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Subject:Re: Process, not bureaucracy From:SteveFJong -at- aol -dot- com To:techwr-l -at- lists -dot- raycomm -dot- com Date:Mon, 6 Sep 1999 10:56:18 EDT
Cam Whetstone <camw -at- rocketmail -dot- com> responded to this statement of mine--
> From my perspective as a manager, process helps me ensure that when
> someone does good work, everyone can learn to do as well. It also
> means if I know what works, I can ensure everyone does it.
--with the following--
> The down side of this, Steve, is that what works well for some is not
> the same as what works well for me.
Cam, I think we're talking very much at cross purposes here--but the
difference is appropriate for a topic called "process, not bureaucracy."
Let's compare your example with something I had in mind.
Your example of something that works well only for some people is hours: you
want to come in early, someone else wants to come in late. To me, whether
someone comes in at 6:00AM or 10:00AM has nothing to do with the work to be
done. In our environment, it would be needlessly rigid to dictate that
everyone work 9 to 5, and bureaucratic to think that someone who works 7 to 3
somehow isn't working as long or as well.
On the other hand, let's say that after much research we arrive at an optimum
way to make PDF files (I wish!), and we document the process. If one writer
were to ignore the process and make PDF files his own way--with inferior
results--I would insist on conformance. On the other hand, if he comes up
with objectively better results, then I will want everyone to adopt it.
To me, restricting working hours without reason is bureaucracy, while
insisting that everyone follow the best known production method is process.
Andrew Plato used an example that makes the distinction well. If your group
has a policy that a writer should speak to the SME at the beginning of a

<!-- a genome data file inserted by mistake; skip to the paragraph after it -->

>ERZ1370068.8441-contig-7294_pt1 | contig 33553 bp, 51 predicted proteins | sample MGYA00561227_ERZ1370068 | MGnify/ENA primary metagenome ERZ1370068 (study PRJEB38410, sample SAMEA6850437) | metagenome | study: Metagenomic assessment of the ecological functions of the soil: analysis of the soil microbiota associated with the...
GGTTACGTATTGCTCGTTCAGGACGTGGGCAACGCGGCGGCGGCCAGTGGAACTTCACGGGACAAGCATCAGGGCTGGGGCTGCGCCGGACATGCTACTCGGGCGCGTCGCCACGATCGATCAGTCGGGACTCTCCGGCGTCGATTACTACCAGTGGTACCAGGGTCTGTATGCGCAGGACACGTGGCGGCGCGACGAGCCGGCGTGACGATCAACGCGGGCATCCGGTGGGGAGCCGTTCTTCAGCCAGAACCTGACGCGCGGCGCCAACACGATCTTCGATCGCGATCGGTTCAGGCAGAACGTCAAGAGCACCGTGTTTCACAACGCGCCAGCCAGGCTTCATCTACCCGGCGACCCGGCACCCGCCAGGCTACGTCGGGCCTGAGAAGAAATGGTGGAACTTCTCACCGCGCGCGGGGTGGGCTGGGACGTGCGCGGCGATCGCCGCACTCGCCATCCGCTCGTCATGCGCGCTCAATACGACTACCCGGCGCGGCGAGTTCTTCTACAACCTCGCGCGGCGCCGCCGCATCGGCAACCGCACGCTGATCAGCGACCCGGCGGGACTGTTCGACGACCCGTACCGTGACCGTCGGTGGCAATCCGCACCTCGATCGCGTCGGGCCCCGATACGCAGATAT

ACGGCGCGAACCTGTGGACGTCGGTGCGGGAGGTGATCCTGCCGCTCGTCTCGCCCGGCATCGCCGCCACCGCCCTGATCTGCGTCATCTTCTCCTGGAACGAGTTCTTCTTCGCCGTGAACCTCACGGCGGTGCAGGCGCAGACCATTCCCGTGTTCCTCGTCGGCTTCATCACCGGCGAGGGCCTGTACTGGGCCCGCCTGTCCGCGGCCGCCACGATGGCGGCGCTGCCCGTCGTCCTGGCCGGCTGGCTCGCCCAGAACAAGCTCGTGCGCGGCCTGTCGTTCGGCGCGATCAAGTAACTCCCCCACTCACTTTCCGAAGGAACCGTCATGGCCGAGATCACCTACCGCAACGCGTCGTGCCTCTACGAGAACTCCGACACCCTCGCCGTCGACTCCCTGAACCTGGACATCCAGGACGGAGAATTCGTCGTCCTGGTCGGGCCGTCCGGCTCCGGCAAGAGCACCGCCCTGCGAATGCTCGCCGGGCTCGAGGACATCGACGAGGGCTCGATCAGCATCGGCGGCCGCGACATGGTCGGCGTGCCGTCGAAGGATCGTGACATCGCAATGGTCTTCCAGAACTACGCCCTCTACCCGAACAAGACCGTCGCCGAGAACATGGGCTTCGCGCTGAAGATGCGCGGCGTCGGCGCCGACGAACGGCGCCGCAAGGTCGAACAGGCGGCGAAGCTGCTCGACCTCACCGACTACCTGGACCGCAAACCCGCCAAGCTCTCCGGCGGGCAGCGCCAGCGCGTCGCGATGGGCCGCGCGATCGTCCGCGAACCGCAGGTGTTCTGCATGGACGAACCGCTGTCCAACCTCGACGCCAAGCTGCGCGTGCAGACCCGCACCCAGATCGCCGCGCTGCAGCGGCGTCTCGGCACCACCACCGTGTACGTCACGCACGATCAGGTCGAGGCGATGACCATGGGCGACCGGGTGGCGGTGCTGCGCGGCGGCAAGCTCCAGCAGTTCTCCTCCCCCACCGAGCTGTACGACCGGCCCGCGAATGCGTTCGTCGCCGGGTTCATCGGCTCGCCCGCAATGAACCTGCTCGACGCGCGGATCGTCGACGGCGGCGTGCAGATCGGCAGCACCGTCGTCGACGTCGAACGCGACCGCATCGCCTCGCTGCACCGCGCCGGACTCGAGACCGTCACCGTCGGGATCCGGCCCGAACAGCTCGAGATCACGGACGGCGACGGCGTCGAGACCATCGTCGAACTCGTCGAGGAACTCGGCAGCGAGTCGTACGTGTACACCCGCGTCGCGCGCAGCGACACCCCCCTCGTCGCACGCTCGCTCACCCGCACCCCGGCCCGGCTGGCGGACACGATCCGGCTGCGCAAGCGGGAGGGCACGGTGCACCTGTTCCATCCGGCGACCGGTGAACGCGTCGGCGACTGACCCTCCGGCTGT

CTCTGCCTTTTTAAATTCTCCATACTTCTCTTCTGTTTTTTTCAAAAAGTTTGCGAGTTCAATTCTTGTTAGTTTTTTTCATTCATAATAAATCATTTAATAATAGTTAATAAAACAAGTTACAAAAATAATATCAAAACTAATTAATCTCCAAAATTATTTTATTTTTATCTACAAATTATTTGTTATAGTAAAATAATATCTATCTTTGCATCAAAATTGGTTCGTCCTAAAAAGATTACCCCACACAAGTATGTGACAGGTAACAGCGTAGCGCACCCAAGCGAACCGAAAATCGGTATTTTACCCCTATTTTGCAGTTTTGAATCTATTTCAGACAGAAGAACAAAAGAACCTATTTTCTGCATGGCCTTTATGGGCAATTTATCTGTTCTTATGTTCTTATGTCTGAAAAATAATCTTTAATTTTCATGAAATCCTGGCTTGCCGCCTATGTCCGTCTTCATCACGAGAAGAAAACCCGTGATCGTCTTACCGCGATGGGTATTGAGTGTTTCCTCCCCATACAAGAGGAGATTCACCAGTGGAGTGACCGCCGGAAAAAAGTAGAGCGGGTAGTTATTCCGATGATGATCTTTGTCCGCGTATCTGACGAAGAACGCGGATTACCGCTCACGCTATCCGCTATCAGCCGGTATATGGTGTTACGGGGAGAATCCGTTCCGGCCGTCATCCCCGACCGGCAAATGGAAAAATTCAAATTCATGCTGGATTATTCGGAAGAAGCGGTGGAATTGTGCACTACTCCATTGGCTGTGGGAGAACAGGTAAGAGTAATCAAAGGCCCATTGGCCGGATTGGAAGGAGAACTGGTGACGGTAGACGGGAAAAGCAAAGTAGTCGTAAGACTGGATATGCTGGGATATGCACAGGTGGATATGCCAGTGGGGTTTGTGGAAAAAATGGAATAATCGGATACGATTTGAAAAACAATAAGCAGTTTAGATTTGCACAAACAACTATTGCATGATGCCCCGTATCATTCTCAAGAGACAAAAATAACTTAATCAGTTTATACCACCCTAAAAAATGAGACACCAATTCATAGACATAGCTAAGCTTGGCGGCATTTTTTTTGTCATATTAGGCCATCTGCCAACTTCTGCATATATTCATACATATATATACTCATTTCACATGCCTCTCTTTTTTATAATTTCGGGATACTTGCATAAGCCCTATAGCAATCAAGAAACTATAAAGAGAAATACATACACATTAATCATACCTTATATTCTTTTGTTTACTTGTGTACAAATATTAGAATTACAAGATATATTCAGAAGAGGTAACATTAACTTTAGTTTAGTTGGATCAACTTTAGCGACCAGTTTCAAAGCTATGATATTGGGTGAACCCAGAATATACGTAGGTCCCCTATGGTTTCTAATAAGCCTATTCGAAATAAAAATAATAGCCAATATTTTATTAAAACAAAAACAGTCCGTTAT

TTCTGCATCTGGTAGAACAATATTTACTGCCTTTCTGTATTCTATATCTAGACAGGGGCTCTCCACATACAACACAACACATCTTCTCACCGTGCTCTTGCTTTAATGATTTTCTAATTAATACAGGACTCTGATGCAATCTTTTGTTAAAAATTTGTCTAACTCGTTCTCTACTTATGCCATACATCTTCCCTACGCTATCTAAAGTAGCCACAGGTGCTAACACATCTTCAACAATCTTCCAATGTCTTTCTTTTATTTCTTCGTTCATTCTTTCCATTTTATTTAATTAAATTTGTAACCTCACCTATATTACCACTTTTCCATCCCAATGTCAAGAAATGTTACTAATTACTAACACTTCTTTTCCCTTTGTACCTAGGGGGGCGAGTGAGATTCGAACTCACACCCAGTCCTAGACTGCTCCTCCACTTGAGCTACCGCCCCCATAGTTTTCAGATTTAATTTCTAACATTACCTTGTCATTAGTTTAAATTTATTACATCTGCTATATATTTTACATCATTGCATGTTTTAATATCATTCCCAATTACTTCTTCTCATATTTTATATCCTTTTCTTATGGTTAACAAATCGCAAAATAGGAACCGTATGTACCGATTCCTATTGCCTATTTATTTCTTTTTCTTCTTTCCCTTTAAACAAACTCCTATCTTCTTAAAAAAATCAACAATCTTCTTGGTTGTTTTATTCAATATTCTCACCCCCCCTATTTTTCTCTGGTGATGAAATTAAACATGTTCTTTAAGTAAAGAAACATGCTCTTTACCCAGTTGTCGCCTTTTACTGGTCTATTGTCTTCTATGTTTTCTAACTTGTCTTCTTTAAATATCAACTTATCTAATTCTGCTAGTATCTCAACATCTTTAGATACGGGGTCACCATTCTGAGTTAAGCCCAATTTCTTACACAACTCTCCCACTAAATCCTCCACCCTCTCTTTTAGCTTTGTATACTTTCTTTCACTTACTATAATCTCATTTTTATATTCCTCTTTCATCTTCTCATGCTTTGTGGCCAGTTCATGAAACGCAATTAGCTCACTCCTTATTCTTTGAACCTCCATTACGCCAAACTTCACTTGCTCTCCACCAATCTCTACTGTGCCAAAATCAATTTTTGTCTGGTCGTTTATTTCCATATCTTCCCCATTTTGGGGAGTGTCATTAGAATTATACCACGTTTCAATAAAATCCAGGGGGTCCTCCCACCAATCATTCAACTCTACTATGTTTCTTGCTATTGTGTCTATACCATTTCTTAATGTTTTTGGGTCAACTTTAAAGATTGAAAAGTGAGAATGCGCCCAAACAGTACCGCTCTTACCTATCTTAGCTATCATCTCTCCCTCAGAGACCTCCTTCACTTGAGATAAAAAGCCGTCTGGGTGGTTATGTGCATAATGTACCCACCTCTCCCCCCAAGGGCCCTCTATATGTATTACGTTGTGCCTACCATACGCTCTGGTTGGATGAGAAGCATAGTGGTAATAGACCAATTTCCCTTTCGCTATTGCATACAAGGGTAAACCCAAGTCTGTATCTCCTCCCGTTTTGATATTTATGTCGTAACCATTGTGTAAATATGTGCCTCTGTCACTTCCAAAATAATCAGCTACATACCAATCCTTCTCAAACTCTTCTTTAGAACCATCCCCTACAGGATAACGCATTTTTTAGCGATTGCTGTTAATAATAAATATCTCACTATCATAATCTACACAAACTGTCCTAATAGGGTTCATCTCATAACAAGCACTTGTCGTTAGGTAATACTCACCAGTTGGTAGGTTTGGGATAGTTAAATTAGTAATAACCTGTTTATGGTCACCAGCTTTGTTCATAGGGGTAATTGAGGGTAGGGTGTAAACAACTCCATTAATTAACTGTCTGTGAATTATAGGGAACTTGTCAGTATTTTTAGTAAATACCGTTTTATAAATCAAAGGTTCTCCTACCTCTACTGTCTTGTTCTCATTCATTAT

project, I would say that's good practice, and I would question a writer who
consistently failed to do so. On the other hand, if the policy dictates that
the meeting must be one hour, I'm sure you'd agree that it has degenerated
into bureaucracy--what others can do in one hour, I might be able to do in
twenty minutes. Or maybe I need two hours.
There is a danger that one man's process is another man's bureaucracy. We
instituted an industry-standard policy that all documents must be signed off
by key reviewers before going into production. One of our writers ignored the
new policy: he sent his stuff to review and then straight to print. He
finished his work faster with less effort and no paperwork; I suspect he
thought himself efficient and clever. I didn't notice for a while that I was
seeing review drafts but not signoff drafts; later he claimed there wasn't
time for signoff. But I did notice that I kept making the same editorial
comments in his documents, revision after revision; and later I learned that
Engineering disliked working with him, because he ignored their comments,
too--technical comments. And there was no mechanism to see what he'd done
before the books were in print. Eventually, he left the group, then left the
The writer who didn't send his work to signoff may have thought the policy
bureaucratic, but there were negative consequences for ignoring it, and he
simply wasn't getting the work done. As a result of this episode, I began
tracking when documents go to signoff; I can tell you what percentage of
documents now go through the process (and implicitly what each writer's level
of conformance is). I claim tracking this metric helps ensure best practice
and thus improves work quality, although one could argue I'm a bureaucrat for
tracking signoffs instead of sending out books of my own 8^)
Steven Jong, Documentation Team Manager ("Typo? What tpyo?")
Lightbridge, Inc., 67 South Bedford St., Burlington, MA 01803 USA mailto:jong -at- lightbridge -dot- com -dot- nospam 781.359.4902 [voice]
Home Sweet Homepage: http://members.aol.com/SteveFJong